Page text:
Buying a new home and selling your current one can seem like a daunting task. The biggest struggle for most people is knowing their options and determining a realistic plan of action. Finances will play the largest role in this decision, but other factors are a consideration including the local real estate market, ease of moving, and the cost/availability of the next home and possibly an intermediate place to stay. So what are the different options?
1) Sell First, then Buy
This is probably the most common option people choose. Most people have the financial requirement to sell their current home in order to purchase another. The benefit of this type of move is you don’t have to worry about carrying two mortgage payments. The negative is you will most likely end up moving twice. An inexpensive interim option is to move in with family while searching for your next home. Others opt for flexible apartment leases. Once your home is under contract, you could start looking and bidding on homes.
In September last year, the greater Grand Rapids housing inventory started an uptick and continued for four months straight. This is the first time that has happened in the last five years or so. We went from a yearly low of 1.3 months of inventory up to 1.9 months by the end of 2016. Many were predicting the market to finally level out a little. However, from December through the end of January, inventory suddenly fell back down to 1.4 months. Last spring was a crazy market with buyers sometimes competing with 10+ offers. This year we have even less inventory than last as we lead up to the spring market. Buyers will need to be diligent, patient, and put their best foot forward in the home buying competition. Sellers have the convenience of short market times and multiple offers to choose from if the house is priced right.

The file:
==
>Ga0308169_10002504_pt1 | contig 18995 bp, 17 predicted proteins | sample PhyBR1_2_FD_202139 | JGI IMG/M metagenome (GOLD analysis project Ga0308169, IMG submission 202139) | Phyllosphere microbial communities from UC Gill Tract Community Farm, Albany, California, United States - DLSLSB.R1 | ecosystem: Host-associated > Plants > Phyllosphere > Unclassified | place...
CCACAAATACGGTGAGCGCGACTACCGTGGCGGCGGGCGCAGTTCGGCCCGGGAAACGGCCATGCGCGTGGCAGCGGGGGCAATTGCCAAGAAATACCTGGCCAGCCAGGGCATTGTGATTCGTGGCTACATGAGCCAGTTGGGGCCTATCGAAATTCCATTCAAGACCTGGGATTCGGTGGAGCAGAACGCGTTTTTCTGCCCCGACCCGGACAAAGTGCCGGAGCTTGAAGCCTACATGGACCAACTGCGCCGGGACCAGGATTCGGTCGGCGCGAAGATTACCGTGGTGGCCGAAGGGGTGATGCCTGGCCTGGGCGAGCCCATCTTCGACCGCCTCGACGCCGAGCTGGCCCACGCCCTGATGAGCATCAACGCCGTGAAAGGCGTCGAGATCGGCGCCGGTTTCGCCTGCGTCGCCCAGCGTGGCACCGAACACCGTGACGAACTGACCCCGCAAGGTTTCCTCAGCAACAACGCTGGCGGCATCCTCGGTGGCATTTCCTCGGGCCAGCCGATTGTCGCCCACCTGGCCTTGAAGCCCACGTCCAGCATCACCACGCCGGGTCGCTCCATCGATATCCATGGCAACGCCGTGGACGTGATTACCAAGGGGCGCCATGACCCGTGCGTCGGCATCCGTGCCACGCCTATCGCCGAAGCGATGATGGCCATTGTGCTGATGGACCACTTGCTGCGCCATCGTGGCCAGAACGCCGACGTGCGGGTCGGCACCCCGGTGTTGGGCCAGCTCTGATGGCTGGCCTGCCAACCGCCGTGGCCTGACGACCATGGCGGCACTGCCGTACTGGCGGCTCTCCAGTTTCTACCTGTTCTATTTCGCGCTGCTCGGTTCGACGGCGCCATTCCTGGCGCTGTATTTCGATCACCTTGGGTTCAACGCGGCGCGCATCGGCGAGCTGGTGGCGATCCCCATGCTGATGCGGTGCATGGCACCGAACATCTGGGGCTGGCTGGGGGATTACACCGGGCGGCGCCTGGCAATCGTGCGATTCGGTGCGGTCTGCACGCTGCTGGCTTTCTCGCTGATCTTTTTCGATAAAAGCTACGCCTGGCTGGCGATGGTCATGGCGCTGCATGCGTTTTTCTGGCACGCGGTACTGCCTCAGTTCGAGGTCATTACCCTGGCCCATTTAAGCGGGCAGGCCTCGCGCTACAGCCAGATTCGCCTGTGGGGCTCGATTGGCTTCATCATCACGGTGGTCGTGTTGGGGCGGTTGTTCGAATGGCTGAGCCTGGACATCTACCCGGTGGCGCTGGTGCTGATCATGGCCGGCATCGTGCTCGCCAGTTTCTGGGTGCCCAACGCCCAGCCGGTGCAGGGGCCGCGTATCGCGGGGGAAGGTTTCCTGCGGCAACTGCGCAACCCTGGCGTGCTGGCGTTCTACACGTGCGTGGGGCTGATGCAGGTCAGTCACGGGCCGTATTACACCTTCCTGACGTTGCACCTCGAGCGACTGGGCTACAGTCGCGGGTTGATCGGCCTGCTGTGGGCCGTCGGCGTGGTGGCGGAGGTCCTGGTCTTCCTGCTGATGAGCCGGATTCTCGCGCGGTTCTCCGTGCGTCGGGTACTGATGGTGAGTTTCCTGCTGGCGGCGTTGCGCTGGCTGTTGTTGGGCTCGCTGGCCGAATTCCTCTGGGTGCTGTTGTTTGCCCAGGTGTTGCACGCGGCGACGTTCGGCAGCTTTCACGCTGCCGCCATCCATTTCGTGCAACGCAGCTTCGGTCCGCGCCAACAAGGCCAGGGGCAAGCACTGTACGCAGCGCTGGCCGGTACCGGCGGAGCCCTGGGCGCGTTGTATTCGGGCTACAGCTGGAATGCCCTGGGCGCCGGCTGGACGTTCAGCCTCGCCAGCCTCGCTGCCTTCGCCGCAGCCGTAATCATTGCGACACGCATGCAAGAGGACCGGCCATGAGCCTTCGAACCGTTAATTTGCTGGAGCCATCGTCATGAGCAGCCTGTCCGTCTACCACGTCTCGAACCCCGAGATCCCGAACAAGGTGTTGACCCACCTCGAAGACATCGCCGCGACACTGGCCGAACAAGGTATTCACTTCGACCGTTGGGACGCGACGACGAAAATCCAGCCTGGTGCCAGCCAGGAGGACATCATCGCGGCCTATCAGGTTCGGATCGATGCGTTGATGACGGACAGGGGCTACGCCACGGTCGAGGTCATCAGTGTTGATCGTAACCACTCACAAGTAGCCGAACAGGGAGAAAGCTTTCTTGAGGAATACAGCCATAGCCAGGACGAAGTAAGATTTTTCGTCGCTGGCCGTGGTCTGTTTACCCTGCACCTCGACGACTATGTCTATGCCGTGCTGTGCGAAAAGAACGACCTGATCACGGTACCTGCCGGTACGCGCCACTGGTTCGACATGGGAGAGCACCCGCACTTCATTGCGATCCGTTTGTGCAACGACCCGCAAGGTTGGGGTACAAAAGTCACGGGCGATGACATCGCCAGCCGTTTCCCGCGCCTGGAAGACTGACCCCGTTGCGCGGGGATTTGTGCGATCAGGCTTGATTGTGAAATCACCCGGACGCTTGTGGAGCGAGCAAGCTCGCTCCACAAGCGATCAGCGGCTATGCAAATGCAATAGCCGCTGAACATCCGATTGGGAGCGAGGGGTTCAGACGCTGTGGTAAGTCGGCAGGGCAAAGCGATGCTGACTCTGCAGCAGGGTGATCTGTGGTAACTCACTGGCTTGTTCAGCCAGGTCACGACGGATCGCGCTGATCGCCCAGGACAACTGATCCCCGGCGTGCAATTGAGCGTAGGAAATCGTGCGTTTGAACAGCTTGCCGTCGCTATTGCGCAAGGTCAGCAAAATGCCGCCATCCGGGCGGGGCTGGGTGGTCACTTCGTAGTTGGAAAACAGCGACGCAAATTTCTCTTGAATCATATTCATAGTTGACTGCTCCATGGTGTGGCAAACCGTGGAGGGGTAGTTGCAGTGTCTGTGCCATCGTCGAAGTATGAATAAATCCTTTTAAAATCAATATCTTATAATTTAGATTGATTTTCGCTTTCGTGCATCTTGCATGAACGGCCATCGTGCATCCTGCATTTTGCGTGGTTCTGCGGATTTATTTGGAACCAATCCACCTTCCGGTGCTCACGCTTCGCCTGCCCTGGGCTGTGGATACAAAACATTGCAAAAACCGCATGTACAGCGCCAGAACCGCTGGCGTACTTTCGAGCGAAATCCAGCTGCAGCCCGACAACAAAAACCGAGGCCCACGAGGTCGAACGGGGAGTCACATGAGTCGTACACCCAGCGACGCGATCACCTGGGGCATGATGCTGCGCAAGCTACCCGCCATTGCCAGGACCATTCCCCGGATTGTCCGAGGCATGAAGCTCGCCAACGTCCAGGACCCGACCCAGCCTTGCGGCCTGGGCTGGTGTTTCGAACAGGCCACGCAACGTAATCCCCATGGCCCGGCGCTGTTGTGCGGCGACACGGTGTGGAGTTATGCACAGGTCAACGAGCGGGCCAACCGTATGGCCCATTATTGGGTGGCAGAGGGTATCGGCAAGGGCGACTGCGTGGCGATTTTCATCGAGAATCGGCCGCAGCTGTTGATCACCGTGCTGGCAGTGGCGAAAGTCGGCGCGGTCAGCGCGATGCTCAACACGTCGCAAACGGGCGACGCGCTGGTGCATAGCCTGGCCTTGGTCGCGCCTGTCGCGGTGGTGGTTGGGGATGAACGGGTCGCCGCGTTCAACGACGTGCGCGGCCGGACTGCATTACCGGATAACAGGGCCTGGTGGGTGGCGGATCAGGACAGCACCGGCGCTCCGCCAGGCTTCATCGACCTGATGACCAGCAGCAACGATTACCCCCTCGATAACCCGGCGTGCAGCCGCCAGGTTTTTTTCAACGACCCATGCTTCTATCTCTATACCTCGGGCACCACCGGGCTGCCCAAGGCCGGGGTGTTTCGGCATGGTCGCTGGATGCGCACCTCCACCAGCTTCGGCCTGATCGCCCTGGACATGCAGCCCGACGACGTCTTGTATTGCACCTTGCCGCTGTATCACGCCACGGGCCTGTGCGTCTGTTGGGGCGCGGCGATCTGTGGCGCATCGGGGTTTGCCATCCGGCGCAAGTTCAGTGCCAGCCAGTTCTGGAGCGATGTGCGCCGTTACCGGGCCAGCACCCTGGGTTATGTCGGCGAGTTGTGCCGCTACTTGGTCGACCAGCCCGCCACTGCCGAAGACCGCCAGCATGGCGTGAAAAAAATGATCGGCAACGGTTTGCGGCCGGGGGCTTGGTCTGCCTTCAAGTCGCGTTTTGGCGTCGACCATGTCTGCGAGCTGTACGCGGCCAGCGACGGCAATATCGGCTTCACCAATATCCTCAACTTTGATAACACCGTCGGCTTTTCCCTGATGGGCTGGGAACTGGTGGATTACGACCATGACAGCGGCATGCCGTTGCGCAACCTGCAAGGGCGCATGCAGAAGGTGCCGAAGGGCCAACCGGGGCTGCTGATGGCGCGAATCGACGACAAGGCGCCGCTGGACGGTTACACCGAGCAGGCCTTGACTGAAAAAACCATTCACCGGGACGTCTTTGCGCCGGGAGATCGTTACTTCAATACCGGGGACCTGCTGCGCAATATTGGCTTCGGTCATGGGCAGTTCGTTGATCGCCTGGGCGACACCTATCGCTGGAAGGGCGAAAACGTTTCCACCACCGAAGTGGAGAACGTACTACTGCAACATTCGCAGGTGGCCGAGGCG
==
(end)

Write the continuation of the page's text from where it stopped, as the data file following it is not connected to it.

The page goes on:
If you live in Michigan and own a home, then you absolutely need to know about ice dams. Water intrusion is the number one cause of damage to homes and that damage can be very costly. Ice dams are formed when snow melts on your roof, but freezes when it gets to the eaves (the part of a roof that overhangs the walls of a building). If the ice builds up, it can form a ridge that prevents water from draining. If the water cannot drain properly, there is only one place for it to go, and that is down into your house. This can happen to any roof, regardless of age or condition. The problem lies not with the roof itself, but by heat loss through the attic due to a lack of insulation and ventilation.
Earlier this year, the spring market was a house feeding frenzy. Popular homes were receiving 5, 10, sometimes as high as 20 offers. March and April saw a housing inventory of only 1.3 months. It is too early to call for sure, but I believe this was the peak of the rising prices for the Grand Rapids market.
Over the last four months or so, we have seen the inventory levels increasing. Each month we have slowly ticked up to the current level of 1.7 months. That is still a very low level of inventory, however, the day-to-day pace of the market is noticeably slower. Homes are still selling quickly and multiple offers are common, but it is not as ridiculously competitive as it was this spring. Experts have been predicting inventory levels and price increases to level off for a couple years now. It may be finally happening.
Great info on everything real estate.